Today we welcome author Suleikha Snyder to Heroes and Heartbreakers. Suleikha's latest release, Opening Act, is about two friends, a musician hero and a reporter heroine, who eventually discover that they are in rhythm with one another. Suleikha's here to talk about how music informs Opening Act, and her characters' progression. Thanks, Suleikha!
I’m not one of those authors that has a book playlist. In fact, I can’t even listen to music when I write, because I’ll get so occupied singing along to the tracks that I won’t get a lick of work done! Writer fail. I know. However, that doesn’t mean music isn’t a huge part of my stories—especially my latest, Opening Act, about two friends from college who’ve graduated to a whole new relationship. Music is what keeps them tied together—she’s an arts reporter for a small online newspaper, and he plays bass in a grunge band—and it’s also a reflection of who they are as individuals.
When it comes to characterization, music really is the food of love.
My hero and heroine are twentysomethings, working Millenials still figuring themselves out. So songs become shorthand for where they came from and who they want to be. John Cougar Mellencamp is the soundtrack for Adam Harper’s blue-collar childhood. Saroj came to the United States as a kid, fell in love with Nirvana, but keeps the dance beat of Punjabi bhangra on her mp3 player. Even if they don’t know themselves—even if a reader doesn’t know them fully—what they’re listening to gives you an idea of their potential.
Music can be a really valuable tool on multiple levels—not just for character backstory and depth.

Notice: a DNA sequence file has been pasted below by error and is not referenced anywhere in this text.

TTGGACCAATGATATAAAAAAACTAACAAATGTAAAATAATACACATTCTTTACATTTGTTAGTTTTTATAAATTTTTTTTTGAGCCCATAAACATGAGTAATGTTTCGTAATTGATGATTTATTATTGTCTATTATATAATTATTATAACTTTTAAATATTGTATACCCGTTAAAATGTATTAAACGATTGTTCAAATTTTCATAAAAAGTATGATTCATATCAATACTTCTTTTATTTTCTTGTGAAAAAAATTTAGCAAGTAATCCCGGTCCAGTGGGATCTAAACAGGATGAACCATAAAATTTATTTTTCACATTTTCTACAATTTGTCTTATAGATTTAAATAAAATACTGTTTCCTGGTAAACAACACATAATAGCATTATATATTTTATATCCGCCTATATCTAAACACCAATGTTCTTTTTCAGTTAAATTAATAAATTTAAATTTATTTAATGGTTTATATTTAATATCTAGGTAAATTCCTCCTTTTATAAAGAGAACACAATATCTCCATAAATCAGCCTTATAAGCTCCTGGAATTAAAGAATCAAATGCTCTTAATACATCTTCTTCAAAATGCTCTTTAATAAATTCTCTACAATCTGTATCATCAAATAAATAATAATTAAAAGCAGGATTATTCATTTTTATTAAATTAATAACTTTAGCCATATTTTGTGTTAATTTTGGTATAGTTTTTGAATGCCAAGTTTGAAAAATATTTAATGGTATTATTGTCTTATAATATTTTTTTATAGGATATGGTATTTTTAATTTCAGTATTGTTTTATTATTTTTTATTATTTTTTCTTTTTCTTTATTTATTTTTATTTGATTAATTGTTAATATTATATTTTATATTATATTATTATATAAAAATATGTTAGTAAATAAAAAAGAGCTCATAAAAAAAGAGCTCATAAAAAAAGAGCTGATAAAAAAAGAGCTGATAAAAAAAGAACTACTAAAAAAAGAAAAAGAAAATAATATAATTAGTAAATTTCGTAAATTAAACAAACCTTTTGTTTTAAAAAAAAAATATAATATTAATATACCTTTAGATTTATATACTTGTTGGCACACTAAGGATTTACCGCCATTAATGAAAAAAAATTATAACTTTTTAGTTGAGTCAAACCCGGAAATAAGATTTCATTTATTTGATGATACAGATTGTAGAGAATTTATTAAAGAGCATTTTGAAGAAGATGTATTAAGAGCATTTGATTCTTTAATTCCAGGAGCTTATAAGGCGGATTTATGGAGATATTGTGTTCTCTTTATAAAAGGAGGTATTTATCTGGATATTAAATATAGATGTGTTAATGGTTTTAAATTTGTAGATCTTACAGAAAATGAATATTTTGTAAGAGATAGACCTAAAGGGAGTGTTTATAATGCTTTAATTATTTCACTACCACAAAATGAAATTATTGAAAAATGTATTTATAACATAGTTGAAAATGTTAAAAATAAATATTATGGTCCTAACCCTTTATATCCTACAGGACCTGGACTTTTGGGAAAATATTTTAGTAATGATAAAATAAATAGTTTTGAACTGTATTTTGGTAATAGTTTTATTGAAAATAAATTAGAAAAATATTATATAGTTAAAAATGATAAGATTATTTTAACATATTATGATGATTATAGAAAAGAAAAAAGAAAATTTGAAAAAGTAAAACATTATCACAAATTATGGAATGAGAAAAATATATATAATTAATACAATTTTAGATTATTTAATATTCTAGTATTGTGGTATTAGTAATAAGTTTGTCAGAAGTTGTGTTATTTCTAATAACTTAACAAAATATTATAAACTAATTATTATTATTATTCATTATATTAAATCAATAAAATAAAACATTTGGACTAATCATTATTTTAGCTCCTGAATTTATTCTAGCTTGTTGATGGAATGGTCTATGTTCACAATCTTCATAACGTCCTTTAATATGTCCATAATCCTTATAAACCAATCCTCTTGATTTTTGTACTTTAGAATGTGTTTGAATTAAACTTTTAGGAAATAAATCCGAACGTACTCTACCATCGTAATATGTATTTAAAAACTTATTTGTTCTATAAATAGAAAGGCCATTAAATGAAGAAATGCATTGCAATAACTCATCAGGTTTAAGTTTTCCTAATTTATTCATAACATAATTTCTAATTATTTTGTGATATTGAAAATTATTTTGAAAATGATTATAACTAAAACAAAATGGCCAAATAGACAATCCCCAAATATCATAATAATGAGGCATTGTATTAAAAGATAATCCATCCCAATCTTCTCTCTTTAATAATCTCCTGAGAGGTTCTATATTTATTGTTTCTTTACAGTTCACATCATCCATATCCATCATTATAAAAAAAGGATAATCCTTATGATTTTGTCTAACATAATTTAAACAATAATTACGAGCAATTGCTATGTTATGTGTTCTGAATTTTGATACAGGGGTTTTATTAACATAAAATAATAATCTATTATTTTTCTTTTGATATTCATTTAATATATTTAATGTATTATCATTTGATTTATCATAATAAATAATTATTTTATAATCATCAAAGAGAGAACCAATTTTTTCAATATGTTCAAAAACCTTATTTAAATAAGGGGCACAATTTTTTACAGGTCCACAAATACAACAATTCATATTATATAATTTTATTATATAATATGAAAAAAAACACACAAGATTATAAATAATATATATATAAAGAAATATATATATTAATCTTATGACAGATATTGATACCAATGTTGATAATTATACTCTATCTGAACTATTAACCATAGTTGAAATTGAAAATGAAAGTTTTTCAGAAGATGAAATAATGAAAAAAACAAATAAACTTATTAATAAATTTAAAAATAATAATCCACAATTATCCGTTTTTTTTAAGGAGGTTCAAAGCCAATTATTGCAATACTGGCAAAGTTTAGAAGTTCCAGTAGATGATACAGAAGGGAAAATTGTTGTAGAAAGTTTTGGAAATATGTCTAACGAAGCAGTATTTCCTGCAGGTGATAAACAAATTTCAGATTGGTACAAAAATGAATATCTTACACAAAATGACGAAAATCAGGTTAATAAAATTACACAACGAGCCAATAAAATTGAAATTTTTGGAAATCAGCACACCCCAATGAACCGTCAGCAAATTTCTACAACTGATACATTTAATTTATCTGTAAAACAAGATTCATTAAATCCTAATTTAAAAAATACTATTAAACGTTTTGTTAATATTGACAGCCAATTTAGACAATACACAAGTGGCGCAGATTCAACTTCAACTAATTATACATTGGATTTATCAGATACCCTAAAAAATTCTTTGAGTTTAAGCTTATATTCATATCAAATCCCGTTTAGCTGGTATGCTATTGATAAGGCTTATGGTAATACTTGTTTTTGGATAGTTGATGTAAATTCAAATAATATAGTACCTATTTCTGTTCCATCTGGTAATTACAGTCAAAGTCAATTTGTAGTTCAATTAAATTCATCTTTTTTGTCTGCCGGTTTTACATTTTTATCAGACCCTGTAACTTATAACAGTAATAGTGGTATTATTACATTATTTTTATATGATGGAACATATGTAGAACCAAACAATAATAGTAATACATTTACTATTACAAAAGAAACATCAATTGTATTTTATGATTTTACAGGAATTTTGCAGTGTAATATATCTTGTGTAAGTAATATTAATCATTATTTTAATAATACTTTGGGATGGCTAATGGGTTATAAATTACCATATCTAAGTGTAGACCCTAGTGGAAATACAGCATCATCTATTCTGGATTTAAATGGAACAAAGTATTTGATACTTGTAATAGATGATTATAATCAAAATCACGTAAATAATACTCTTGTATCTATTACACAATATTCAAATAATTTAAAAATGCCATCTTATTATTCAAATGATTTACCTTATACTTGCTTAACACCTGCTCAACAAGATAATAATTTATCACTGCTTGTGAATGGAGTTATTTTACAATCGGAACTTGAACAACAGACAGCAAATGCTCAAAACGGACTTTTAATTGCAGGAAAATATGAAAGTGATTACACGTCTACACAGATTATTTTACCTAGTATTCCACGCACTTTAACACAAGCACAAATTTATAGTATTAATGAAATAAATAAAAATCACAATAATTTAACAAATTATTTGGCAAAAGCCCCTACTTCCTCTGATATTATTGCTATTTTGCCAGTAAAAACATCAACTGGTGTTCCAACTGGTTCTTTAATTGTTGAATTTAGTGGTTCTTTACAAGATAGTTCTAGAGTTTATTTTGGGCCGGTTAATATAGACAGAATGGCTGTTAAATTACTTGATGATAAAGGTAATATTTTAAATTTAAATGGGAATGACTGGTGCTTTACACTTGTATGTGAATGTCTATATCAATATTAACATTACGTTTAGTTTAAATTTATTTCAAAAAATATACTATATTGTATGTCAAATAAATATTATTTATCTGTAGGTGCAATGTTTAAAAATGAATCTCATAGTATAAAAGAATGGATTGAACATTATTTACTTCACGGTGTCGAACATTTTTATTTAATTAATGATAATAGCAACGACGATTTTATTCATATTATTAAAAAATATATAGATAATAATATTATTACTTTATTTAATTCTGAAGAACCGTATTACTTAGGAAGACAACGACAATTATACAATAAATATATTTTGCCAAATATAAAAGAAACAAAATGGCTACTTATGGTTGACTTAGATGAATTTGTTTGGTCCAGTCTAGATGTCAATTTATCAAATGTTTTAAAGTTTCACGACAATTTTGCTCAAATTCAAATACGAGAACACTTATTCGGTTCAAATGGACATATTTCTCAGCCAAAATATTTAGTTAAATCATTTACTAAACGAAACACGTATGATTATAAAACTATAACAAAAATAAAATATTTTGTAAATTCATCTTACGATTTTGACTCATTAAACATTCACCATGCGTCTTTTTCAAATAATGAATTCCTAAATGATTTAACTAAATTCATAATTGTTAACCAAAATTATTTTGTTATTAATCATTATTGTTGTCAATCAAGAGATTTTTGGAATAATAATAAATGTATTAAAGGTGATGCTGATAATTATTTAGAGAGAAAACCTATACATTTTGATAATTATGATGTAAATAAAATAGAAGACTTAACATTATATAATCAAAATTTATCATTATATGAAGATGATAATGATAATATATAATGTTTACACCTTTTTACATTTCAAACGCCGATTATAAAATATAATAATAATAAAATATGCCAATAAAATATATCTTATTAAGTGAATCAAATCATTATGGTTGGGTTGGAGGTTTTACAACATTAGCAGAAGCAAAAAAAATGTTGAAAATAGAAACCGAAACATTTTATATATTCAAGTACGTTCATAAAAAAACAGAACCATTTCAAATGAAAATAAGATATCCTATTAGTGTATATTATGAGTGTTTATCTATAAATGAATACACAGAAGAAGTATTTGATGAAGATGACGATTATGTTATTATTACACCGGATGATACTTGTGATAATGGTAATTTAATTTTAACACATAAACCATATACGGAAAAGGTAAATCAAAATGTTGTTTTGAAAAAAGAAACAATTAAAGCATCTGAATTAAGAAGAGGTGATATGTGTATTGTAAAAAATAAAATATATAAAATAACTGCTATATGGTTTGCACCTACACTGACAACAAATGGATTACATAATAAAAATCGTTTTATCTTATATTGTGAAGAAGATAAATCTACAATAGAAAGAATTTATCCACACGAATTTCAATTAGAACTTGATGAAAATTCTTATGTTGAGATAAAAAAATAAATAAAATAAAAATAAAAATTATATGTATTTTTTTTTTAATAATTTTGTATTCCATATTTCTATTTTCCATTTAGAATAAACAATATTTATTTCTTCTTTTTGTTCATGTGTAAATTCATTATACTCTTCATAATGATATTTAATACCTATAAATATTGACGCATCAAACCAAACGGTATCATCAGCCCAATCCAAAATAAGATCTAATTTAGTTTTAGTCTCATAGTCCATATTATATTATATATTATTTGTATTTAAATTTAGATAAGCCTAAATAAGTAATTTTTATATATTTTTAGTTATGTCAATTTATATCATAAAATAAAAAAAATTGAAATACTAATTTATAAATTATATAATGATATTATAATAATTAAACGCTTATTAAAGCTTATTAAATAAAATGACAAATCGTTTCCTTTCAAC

In Lauren Oliver’s Delirium, for instance, it’s an expression of the feelings that have been leeched out of a desensitized utopian society. The first time Lena is carried away by a song, it means everything, because she’s never experienced emotion on that transformative level. (I’m no Lauren Oliver — you will not get something that deep out of Adam putting Soundgarden on his band’s playlist). Music, in that world, is rebellion.
A song, a snatch of lyrics, a few bars of a classical piece…they can all just as easily inspire and inform what’s happening inside the text as they can an author sitting down in front of her computer.
Bollywood films use this device in almost every film.
Check out Anjali in 1998’s Kuch Kuch Hota Hai. You may not understand the language, but you know exactly what she’s experiencing, right? The music, the mournful vocals, Anjali’s sobbing.
Girlfriend just got her heart smashed into pieces because her best friend loves someone else.
Or how about some well-placed saxophone and accordion (yes, accordion!) setting the mood for forbidden sex? 1969’s Aradhana has one of the most famous seduction scenes in Indian cinematic history—in part due to “Roop Tera Mastana,” the song playing behind Sharmila Tagore and Rajesh Khanna.
Whether it’s grief or arousal, a song can both set and underscore what’s happening on the page. (Heck, when I was 15, I played “Right Here Waiting” by Richard Marx on a loop every time a crush didn’t work out.) So, turn on the radio in the character’s room. Flip on your hero’s iPod. Have your heroine walk past a street musician who’s playing a particularly appropriate melody.
Turn up the volume. Because you never know if your love story may be listening…or if rebellion is just around the corner.
Learn more or pre-order a copy of Opening Act by Suleikha Snyder, available May 27, 2014:
Editor, writer, American desi and lifelong geek Suleikha Snyder published her first romantic short in 2011. Subsequent releases have included Bollywood romances Spice and Secrets and Bollywood and the Beast from Samhain Publishing and a short in Cleis Press’s Suite Encounters. Suleikha lives in New York City, finding inspiration in Bollywood films, daytime and primetime soaps, and anything that involves chocolate or bacon. Visit suleikhasnyder.com, and follow her on Twitter, @suleikhasnyder.